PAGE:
Stocks were mostly higher on Monday, extending last week's advances and reaching fresh all-time highs at the start of a busy week for new economic data.
The S&P 500 and Nasdaq each edged up to set record intraday and closing levels. The Dow dipped as shares of American Express and Boeing weighed on the index.
Optimism that the Federal Reserve will not immediately and jarringly remove its highly accommodative monetary policies has helped buoy equities over the past several sessions. Namely, Federal Reserve Chair Jerome Powell said in a virtual Jackson Hole Symposium speech on Friday that an "ill-timed policy move" while the pandemic is still denting economic activity could be "particularly harmful," suggesting the central bank leader was inclined to ensure the recovery was on a steady path forward before changing policies.
Still, he noted that "it could be appropriate to start reducing the pace of asset purchases this year" in the Fed's quantitative easing program if the recovery continues as expected.
Powell "did three things very, very right, and obviously the markets are celebrating that," Julian Emanuel, BTIG chief equity and derivatives strategist, told Yahoo Finance on Friday, adding that the first was in keeping the speech succinct.
"Second thing he did right is, he sent the rest of the Fed governors out over the prior four weeks to basically tell us all that the taper was coming," Emanuel added. "He merely had to reiterate, and reiterate softly, that message, which he did very effectively."
"Then the third thing ... is that he really tackled inflation head on. He knew that that's been the preoccupation of the markets for these last couple of months," Emanuel said. "While he didn't give any new real evidence as to why he views inflation as transitory, he did cite the ongoing moderation in commodity prices and the view that past history would indicate that inflation is likely to be transitory."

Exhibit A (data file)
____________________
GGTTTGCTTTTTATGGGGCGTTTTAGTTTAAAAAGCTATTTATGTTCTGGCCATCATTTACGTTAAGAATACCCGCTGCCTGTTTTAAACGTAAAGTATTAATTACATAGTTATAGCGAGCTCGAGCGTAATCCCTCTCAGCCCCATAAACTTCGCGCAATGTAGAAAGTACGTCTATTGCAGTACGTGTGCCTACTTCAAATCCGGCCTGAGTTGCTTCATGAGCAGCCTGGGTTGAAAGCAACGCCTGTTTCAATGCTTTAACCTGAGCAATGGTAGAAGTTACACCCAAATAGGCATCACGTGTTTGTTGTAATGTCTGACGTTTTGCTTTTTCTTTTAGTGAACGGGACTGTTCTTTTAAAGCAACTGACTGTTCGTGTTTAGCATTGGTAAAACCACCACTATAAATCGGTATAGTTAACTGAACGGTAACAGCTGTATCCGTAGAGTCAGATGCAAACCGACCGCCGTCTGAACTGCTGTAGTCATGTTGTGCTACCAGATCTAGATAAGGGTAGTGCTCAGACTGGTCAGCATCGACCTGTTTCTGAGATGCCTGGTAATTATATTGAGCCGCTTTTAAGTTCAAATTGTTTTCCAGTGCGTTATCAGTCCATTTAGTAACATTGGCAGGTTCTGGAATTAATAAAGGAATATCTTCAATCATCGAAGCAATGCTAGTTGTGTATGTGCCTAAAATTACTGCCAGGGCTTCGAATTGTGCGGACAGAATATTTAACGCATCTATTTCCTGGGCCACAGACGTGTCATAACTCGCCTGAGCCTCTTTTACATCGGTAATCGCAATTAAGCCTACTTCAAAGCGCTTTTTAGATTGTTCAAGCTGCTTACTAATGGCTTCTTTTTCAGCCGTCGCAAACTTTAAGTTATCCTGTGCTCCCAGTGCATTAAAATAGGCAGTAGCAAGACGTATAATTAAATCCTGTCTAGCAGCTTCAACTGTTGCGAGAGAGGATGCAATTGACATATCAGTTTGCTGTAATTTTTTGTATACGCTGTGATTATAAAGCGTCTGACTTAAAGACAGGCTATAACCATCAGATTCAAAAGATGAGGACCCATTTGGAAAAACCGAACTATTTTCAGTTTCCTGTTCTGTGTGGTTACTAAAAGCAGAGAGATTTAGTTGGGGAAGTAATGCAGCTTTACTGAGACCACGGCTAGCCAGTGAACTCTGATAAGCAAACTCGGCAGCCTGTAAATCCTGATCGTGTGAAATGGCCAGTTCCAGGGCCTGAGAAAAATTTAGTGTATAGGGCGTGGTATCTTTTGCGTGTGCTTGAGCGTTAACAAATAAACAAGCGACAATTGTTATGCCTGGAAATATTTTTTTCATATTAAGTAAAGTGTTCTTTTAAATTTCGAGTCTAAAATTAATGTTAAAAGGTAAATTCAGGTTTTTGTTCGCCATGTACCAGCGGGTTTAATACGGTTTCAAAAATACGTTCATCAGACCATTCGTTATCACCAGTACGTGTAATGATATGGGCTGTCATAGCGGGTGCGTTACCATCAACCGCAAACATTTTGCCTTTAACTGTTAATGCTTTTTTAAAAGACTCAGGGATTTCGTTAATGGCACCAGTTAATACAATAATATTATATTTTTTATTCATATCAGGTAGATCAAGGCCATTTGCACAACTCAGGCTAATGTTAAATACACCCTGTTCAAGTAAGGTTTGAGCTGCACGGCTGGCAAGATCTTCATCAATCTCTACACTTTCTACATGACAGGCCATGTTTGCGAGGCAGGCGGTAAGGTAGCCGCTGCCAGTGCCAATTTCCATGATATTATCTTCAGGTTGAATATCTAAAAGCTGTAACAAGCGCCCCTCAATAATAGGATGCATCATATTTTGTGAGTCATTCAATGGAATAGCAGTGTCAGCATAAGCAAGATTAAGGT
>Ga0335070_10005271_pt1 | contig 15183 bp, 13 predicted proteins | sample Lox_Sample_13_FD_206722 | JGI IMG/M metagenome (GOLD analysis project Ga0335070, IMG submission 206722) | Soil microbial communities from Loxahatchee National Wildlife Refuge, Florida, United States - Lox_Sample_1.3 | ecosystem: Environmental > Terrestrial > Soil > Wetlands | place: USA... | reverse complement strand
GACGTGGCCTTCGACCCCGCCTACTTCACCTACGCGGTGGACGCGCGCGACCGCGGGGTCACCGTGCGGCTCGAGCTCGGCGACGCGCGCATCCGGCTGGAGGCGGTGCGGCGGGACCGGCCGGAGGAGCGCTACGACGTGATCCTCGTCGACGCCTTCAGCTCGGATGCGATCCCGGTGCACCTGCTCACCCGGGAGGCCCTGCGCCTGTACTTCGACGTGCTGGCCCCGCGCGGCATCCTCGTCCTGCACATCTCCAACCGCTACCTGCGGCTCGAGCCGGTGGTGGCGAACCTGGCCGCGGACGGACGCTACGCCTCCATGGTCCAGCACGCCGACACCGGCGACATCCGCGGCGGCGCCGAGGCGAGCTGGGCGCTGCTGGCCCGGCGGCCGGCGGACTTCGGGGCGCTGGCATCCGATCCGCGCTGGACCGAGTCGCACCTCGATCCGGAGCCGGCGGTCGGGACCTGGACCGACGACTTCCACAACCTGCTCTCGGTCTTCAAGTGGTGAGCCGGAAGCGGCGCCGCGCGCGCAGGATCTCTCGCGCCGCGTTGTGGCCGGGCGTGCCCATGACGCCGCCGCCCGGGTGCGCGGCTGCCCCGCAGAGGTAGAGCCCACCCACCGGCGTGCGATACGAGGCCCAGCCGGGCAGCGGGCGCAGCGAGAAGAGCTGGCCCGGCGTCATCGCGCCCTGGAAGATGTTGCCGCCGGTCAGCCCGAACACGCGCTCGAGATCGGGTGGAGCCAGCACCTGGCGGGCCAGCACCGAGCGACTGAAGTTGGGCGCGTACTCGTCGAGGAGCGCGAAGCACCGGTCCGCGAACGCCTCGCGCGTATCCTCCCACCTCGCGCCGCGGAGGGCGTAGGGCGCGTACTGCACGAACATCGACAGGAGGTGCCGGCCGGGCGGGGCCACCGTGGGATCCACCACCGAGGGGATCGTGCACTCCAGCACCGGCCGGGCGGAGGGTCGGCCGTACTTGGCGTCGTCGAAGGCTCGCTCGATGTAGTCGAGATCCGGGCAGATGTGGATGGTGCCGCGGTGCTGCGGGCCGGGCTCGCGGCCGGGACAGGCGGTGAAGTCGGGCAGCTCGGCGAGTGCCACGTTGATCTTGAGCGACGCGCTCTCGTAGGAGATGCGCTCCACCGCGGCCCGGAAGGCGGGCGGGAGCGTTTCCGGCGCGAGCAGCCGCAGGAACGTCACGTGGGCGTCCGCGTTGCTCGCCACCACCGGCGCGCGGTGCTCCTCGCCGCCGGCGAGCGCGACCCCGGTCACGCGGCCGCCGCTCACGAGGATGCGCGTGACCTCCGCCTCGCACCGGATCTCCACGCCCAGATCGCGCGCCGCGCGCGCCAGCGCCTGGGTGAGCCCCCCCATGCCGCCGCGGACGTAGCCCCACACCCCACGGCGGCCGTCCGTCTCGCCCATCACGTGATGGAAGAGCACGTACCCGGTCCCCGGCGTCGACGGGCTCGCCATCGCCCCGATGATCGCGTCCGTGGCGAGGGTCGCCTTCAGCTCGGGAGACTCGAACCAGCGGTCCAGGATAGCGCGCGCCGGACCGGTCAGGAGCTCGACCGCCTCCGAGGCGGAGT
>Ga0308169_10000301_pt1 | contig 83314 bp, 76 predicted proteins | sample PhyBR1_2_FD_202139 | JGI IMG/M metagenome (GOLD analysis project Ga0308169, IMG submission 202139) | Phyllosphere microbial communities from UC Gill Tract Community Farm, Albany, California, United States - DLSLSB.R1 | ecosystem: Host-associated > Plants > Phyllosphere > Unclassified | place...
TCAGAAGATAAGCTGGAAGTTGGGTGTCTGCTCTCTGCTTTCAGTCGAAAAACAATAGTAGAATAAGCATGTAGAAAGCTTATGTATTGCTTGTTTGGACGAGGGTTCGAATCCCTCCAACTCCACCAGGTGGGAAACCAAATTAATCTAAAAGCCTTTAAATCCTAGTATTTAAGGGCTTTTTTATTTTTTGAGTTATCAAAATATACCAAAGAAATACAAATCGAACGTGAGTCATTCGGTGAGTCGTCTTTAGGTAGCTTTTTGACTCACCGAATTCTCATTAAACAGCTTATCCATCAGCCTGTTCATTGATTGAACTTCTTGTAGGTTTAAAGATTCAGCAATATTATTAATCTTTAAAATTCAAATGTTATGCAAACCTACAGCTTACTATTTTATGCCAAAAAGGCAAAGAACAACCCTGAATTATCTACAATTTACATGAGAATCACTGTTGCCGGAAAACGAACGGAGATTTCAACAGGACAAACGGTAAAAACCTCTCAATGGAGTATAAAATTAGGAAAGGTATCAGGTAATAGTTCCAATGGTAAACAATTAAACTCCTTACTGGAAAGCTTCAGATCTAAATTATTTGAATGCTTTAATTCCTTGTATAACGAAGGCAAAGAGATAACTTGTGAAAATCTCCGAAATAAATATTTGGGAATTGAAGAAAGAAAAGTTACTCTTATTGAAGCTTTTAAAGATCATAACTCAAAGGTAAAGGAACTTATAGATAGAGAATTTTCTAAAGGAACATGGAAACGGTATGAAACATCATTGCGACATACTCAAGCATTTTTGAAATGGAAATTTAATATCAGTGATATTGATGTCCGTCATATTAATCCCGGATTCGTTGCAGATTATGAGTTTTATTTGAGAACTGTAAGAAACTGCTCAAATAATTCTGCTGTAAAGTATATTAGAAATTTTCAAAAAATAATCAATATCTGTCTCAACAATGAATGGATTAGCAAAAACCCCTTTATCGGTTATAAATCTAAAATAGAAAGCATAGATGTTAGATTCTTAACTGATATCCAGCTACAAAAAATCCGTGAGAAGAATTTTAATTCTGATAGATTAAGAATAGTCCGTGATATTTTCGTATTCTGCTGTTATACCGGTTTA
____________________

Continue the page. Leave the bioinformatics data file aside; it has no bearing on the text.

Investors are set to receive more data on the strength of the labor market recovery this week, with the Labor Department's August jobs report due out on Friday. Consensus economists are looking to see that 750,000 payrolls came back during the month, representing an eighth straight month of gains but a slight pullback from July's 943,000.
The report will be another important data point in informing the Fed's monetary policy plans going forward. Federal Reserve Governor Christopher Waller told Yahoo Finance's Brian Cheung on Friday that he would support beginning the Fed's asset-purchase tapering process as soon as this fall if the August jobs report shows another strong payroll gain. The Fed next convenes for a policy-setting meeting on Sept. 21 and 22.
4:03 p.m. ET: S&P 500, Nasdaq close out the session at fresh record highs
Here's where stocks ended Monday's session:
S&P 500 (^GSPC): +19.43 (+0.43%) to 4,528.00
Dow (^DJI): -55.96 (-0.16%) to 35,399.84
Nasdaq (^IXIC): +136.39 (+0.9%) to 15,265.89
3:24 p.m. ET: Nasdaq outperforms, climbing more than 1% as shares of Alphabet hit all-time high
Technology stocks led the major stock indexes higher on Monday, leading the Nasdaq to outperform with a gain of more than 1%.
Within the index, tech heavyweights including Alphabet (GOOGL, GOOG) were among the major leaders to the upside. Google's parent-company set an all-time high on Monday, bringing the stock's year-to-date gain to more than 65%, for by far the strongest advance among the FAANG tech names. Facebook has so far posted a year-to-date gain of nearly 40%, while Apple's 2021 advance has so far been 15.5%.
The company has been viewed by some as a member of the "reopening" trade given the boost it has received from the return of advertisers, and especially travel company advertisers on the platform.
1:44 p.m. ET: 'Valuations have become a little bit more attractive over the course of the past few months': CIO
The S&P 500 has continued to log new highs this year, fueled by a combination of a recovering economic, still-accommodative Federal Reserve, and rebound in corporate profits. The recovery in earnings especially has helped bring down valuations even as stock prices marched higher.